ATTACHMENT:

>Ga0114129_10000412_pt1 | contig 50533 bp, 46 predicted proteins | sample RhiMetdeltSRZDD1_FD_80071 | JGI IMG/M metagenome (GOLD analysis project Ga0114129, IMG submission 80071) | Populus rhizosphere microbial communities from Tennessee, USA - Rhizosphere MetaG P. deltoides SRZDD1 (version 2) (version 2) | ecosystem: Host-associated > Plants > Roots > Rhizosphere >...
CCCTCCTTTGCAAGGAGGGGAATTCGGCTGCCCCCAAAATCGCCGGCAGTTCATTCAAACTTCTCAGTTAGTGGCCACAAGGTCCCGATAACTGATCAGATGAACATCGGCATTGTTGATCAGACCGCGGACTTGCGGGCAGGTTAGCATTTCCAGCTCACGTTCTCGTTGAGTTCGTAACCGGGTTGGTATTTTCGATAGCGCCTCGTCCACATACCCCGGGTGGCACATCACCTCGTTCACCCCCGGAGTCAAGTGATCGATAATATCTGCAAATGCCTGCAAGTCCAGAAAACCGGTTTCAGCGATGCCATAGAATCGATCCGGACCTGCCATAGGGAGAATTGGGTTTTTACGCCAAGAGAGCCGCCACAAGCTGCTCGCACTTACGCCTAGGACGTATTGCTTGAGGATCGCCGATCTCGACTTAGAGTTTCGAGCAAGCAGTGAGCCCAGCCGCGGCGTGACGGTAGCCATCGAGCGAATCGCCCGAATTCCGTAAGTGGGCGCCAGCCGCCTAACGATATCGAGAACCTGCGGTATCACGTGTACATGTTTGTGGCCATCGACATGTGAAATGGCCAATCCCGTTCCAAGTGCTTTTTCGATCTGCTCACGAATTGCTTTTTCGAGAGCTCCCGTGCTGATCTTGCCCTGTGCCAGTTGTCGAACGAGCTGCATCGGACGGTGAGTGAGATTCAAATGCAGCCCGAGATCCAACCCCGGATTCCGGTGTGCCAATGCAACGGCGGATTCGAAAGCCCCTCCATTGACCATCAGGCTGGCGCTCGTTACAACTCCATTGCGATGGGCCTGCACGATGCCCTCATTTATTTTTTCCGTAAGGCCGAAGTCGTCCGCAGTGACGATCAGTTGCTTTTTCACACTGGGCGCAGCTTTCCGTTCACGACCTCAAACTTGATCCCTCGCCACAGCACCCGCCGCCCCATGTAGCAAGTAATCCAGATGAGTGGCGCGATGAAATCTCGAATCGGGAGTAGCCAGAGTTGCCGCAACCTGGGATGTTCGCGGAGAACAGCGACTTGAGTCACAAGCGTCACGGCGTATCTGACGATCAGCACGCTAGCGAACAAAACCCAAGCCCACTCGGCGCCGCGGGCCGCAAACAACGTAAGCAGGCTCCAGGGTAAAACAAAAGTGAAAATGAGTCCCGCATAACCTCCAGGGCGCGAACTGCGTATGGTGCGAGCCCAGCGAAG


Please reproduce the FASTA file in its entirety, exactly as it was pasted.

>Ga0114129_10000412_pt1 | contig 50533 bp, 46 predicted proteins | sample RhiMetdeltSRZDD1_FD_80071 | JGI IMG/M metagenome (GOLD analysis project Ga0114129, IMG submission 80071) | Populus rhizosphere microbial communities from Tennessee, USA - Rhizosphere MetaG P. deltoides SRZDD1 (version 2) (version 2) | ecosystem: Host-associated > Plants > Roots > Rhizosphere >...
CCCTCCTTTGCAAGGAGGGGAATTCGGCTGCCCCCAAAATCGCCGGCAGTTCATTCAAACTTCTCAGTTAGTGGCCACAAGGTCCCGATAACTGATCAGATGAACATCGGCATTGTTGATCAGACCGCGGACTTGCGGGCAGGTTAGCATTTCCAGCTCACGTTCTCGTTGAGTTCGTAACCGGGTTGGTATTTTCGATAGCGCCTCGTCCACATACCCCGGGTGGCACATCACCTCGTTCACCCCCGGAGTCAAGTGATCGATAATATCTGCAAATGCCTGCAAGTCCAGAAAACCGGTTTCAGCGATGCCATAGAATCGATCCGGACCTGCCATAGGGAGAATTGGGTTTTTACGCCAAGAGAGCCGCCACAAGCTGCTCGCACTTACGCCTAGGACGTATTGCTTGAGGATCGCCGATCTCGACTTAGAGTTTCGAGCAAGCAGTGAGCCCAGCCGCGGCGTGACGGTAGCCATCGAGCGAATCGCCCGAATTCCGTAAGTGGGCGCCAGCCGCCTAACGATATCGAGAACCTGCGGTATCACGTGTACATGTTTGTGGCCATCGACATGTGAAATGGCCAATCCCGTTCCAAGTGCTTTTTCGATCTGCTCACGAATTGCTTTTTCGAGAGCTCCCGTGCTGATCTTGCCCTGTGCCAGTTGTCGAACGAGCTGCATCGGACGGTGAGTGAGATTCAAATGCAGCCCGAGATCCAACCCCGGATTCCGGTGTGCCAATGCAACGGCGGATTCGAAAGCCCCTCCATTGACCATCAGGCTGGCGCTCGTTACAACTCCATTGCGATGGGCCTGCACGATGCCCTCATTTATTTTTTCCGTAAGGCCGAAGTCGTCCGCAGTGACGATCAGTTGCTTTTTCACACTGGGCGCAGCTTTCCGTTCACGACCTCAAACTTGATCCCTCGCCACAGCACCCGCCGCCCCATGTAGCAAGTAATCCAGATGAGTGGCGCGATGAAATCTCGAATCGGGAGTAGCCAGAGTTGCCGCAACCTGGGATGTTCGCGGAGAACAGCGACTTGAGTCACAAGCGTCACGGCGTATCTGACGATCAGCACGCTAGCGAACAAAACCCAAGCCCACTCGGCGCCGCGGGCCGCAAACAACGTAAGCAGGCTCCAGGGTAAAACAAAAGTGAAAATGAGTCCCGCATAACCTCCAGGGCGCGAACTGCGTATGGTGCGAGCCCAGCGAAG